The first Sebastian St. Cyr novel, What Angels Fear, was published in 2005. We meet St Cyr in Chapter One as he is preparing to fight a duel. Before that, though, we see the beginning of a brutal murder in the prologue. And all too soon, St. Cyr is the city of London’s primary suspect, with the need to arrest him—and hang him, preferably—for the murder being driven behind the scenes by Prince George’s confidant Charles, Lord Jarvis, who is stage-managing everything to ensure that the Prince’s installation as Regent goes through without a hitch.
Prince George’s regency brackets the action in this book and sets an important tone for the rest of the series. C. S. Harris does not care much for Prinny, and she delights in describing him as petulant and “feminine,” which presumably she means as an insult. He works well enough as a self-involved, weak-willed ruler who is being manipulated by a power behind the throne, in this case, Lord Jarvis.
Rachel York is an ambitious young actress who is murdered in a church in a vile and bloody way. At first, Sebastian St. Cyr seems like the only suspect, and when the police come to arrest him, things quickly get worse. Sebastian escapes into the London slums and soon is investigating the murder himself, because that is the only way to clear his name. He captures and then befriends Tom, a young pickpocket who becomes his able assistant, and is forced to call upon Kat Boleyn, a successful actress who was the love of his life, for additional help.
Harris sets up a good mystery, using a time-honored genre tradition, the time of death, as an important plot point. She also uses her time well to show us the St. Cyr family; Amanda, the bitter resentful oldest child, and Herndon, Sebastian’s emotionally cold father. Along the way there are fisticuffs, sword fights and chase scenes, ending in a dramatic extended scene at a waterfront warehouse. Harris’s action sequences are good, and she brings this period of British history to life in every aspect except the language.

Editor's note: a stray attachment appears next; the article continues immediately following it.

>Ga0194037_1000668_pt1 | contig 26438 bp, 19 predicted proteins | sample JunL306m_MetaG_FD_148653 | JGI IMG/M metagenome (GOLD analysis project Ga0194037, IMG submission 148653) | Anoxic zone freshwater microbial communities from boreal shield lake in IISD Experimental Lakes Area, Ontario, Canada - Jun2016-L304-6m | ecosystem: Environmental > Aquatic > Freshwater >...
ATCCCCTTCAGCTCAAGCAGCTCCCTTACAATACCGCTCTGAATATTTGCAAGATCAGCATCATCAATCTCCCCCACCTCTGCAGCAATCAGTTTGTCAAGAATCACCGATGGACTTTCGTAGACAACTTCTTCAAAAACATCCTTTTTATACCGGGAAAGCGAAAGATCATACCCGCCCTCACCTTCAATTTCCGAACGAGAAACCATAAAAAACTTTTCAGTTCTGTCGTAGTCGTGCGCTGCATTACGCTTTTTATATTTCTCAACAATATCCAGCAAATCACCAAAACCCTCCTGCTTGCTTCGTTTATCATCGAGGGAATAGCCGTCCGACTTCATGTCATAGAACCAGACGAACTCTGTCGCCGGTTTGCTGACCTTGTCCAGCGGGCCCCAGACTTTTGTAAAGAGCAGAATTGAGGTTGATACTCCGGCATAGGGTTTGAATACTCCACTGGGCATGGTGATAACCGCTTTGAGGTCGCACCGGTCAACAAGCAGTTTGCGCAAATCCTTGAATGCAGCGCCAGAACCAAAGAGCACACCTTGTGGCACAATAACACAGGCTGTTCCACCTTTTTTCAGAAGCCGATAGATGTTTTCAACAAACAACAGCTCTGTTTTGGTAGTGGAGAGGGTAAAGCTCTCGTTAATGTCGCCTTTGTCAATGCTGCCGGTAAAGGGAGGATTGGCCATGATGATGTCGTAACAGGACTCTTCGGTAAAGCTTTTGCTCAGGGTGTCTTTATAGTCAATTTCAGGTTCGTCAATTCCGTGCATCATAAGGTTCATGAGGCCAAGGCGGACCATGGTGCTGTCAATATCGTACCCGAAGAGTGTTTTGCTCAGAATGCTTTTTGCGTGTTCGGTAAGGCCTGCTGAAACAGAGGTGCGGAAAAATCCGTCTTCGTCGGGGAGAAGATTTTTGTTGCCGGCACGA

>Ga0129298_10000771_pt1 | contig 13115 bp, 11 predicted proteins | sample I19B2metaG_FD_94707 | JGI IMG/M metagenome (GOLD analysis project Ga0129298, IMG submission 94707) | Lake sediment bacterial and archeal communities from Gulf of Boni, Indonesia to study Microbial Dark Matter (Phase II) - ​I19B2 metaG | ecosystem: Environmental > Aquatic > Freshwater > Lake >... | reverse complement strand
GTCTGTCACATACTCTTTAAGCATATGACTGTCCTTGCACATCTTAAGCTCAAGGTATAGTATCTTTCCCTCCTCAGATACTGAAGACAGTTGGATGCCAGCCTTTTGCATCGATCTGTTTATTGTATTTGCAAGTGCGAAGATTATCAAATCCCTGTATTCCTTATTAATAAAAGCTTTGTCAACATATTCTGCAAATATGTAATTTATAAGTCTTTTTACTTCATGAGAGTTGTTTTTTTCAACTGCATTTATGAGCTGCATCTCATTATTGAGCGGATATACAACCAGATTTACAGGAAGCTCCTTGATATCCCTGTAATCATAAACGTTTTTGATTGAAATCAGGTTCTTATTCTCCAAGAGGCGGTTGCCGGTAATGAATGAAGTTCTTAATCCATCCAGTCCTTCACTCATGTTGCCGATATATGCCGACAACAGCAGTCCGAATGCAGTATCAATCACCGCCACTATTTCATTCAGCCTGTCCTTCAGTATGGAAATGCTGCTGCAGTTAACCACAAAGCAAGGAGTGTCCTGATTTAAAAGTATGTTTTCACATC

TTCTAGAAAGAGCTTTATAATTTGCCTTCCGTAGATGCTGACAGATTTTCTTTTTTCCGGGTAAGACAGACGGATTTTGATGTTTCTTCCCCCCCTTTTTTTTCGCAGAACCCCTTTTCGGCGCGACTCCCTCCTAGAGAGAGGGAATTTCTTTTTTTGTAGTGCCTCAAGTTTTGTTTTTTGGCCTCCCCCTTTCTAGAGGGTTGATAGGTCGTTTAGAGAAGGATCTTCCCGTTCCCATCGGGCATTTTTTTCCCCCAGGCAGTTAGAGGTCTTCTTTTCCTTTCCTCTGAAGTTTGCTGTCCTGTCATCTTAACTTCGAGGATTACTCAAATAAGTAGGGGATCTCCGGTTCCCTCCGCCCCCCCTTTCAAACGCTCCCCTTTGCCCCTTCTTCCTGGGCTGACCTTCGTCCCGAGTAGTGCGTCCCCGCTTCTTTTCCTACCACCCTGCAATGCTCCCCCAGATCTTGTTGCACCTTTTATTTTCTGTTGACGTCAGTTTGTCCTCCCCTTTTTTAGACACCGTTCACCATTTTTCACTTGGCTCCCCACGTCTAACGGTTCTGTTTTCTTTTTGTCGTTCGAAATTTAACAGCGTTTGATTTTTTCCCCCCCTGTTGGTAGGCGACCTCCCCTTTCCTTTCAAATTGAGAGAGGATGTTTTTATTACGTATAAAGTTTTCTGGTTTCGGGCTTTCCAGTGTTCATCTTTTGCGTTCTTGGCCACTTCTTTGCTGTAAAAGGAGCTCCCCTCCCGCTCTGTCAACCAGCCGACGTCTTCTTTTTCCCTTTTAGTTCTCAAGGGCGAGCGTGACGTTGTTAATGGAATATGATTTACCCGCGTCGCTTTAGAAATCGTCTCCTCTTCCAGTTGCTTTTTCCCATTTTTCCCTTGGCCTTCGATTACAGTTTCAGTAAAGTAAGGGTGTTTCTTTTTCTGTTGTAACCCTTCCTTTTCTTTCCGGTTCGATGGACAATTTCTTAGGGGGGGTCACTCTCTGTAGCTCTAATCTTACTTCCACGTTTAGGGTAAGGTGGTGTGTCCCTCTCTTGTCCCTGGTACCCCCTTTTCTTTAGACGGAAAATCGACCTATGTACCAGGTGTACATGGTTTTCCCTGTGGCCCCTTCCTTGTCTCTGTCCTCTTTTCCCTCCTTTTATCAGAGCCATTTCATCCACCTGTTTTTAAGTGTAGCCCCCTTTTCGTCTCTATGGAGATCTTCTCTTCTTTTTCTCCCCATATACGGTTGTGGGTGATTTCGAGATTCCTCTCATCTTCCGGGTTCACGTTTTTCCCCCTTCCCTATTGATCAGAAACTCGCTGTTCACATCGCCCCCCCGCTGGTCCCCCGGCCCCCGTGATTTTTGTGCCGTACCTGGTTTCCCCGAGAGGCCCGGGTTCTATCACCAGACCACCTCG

I liked the mystery and I enjoyed the action sequences. The coldness and nastiness of the St. Cyr clan in general confused me a little, but I suspect that they have to be that way for series reasons. I was right that reading a book out of sequence means a measure of suspense was lost for me, and that is unavoidable.
The spoken language veers from quasi-Regency style to 20th century American, but Harris clearly has done her homework and shares a lot of interesting information about the period. I don’t understand why this series, which comprises, I think, ten books, isn’t a costume drama on BBC America or some Canadian studio. It has the political, personal and sexual complexity of TV dramas like Game of Thrones and Ripper Street, with the same degree of modern sensibility. These books would make the jump easily. If BBC America felt comfortable with a show as anachronistic as The Musketeers, the language glitches here should be no problem for them.
In What Angels Fear, a couple of copy-edit errors bounced me right out of the book. Yes, Harris should have caught both of these, but more importantly, her publisher should have. This is what copy-editors are for. The best one, early in the book, is a reference to, “St Stephens and St. Andrews, St Pancreas, and the Spitalfield’s church.” While the pancreas, an organ involved in the regulation of insulin the human body, is very important, it’s not saintly. This should be St. Pancras. (This is funny because of course confusing Pancras with Pancreas is a joke that has shown up in many other books.)
In the second case, Sebastian strikes a padlock with a heavy implement, and the padlock “sheers away.” This should be shear, as to break along a fault line. These tiny errors are jarring and Harris’s work deserves better editorial support.
Overall, though, I enjoyed both this book and the later one. These are good vacation or trip books; the characters are engaging, the mystery engrossing and there is quite a bit of adventure and derring-do. Sebastian’s rekindled romance with Kat is steamy and sweet. You will learn some things about Britain in the period shortly after it lost the American colonies, and during its long war with France.